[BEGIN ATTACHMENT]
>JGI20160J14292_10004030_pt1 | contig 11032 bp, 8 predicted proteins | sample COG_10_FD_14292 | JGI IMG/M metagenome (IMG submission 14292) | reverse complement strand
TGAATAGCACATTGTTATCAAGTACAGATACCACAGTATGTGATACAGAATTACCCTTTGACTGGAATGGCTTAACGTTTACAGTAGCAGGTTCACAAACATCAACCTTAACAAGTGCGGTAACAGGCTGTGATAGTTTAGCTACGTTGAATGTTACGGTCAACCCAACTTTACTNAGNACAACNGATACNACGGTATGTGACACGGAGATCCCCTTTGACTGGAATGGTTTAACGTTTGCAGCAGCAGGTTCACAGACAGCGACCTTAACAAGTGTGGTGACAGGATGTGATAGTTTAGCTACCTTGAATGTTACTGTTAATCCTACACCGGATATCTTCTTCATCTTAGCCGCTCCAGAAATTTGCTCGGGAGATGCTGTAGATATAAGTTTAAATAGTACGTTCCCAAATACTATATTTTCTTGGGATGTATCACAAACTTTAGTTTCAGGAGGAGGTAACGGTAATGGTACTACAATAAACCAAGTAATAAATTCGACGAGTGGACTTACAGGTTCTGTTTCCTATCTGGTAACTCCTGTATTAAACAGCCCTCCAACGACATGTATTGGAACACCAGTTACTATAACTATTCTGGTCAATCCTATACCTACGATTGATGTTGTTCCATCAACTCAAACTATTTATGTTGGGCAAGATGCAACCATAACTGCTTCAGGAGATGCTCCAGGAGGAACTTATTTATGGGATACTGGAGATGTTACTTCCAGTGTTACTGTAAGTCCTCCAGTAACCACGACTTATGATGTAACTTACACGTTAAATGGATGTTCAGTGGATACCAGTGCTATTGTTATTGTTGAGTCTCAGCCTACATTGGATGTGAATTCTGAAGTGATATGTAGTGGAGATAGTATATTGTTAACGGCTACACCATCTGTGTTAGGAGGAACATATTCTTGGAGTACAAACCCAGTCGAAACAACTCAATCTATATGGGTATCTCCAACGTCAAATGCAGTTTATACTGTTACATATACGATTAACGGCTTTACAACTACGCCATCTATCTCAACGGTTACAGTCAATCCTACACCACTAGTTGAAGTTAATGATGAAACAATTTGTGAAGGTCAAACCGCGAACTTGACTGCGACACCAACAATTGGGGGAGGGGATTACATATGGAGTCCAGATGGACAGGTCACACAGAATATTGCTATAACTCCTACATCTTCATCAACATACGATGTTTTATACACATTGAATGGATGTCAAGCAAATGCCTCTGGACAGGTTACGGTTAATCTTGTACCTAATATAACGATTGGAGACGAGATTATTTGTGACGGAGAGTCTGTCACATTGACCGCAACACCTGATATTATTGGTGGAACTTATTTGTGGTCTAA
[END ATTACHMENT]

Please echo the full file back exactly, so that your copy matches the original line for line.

>JGI20160J14292_10004030_pt1 | contig 11032 bp, 8 predicted proteins | sample COG_10_FD_14292 | JGI IMG/M metagenome (IMG submission 14292) | reverse complement strand
TGAATAGCACATTGTTATCAAGTACAGATACCACAGTATGTGATACAGAATTACCCTTTGACTGGAATGGCTTAACGTTTACAGTAGCAGGTTCACAAACATCAACCTTAACAAGTGCGGTAACAGGCTGTGATAGTTTAGCTACGTTGAATGTTACGGTCAACCCAACTTTACTNAGNACAACNGATACNACGGTATGTGACACGGAGATCCCCTTTGACTGGAATGGTTTAACGTTTGCAGCAGCAGGTTCACAGACAGCGACCTTAACAAGTGTGGTGACAGGATGTGATAGTTTAGCTACCTTGAATGTTACTGTTAATCCTACACCGGATATCTTCTTCATCTTAGCCGCTCCAGAAATTTGCTCGGGAGATGCTGTAGATATAAGTTTAAATAGTACGTTCCCAAATACTATATTTTCTTGGGATGTATCACAAACTTTAGTTTCAGGAGGAGGTAACGGTAATGGTACTACAATAAACCAAGTAATAAATTCGACGAGTGGACTTACAGGTTCTGTTTCCTATCTGGTAACTCCTGTATTAAACAGCCCTCCAACGACATGTATTGGAACACCAGTTACTATAACTATTCTGGTCAATCCTATACCTACGATTGATGTTGTTCCATCAACTCAAACTATTTATGTTGGGCAAGATGCAACCATAACTGCTTCAGGAGATGCTCCAGGAGGAACTTATTTATGGGATACTGGAGATGTTACTTCCAGTGTTACTGTAAGTCCTCCAGTAACCACGACTTATGATGTAACTTACACGTTAAATGGATGTTCAGTGGATACCAGTGCTATTGTTATTGTTGAGTCTCAGCCTACATTGGATGTGAATTCTGAAGTGATATGTAGTGGAGATAGTATATTGTTAACGGCTACACCATCTGTGTTAGGAGGAACATATTCTTGGAGTACAAACCCAGTCGAAACAACTCAATCTATATGGGTATCTCCAACGTCAAATGCAGTTTATACTGTTACATATACGATTAACGGCTTTACAACTACGCCATCTATCTCAACGGTTACAGTCAATCCTACACCACTAGTTGAAGTTAATGATGAAACAATTTGTGAAGGTCAAACCGCGAACTTGACTGCGACACCAACAATTGGGGGAGGGGATTACATATGGAGTCCAGATGGACAGGTCACACAGAATATTGCTATAACTCCTACATCTTCATCAACATACGATGTTTTATACACATTGAATGGATGTCAAGCAAATGCCTCTGGACAGGTTACGGTTAATCTTGTACCTAATATAACGATTGGAGACGAGATTATTTGTGACGGAGAGTCTGTCACATTGACCGCAACACCTGATATTATTGGTGGAACTTATTTGTGGTCTAA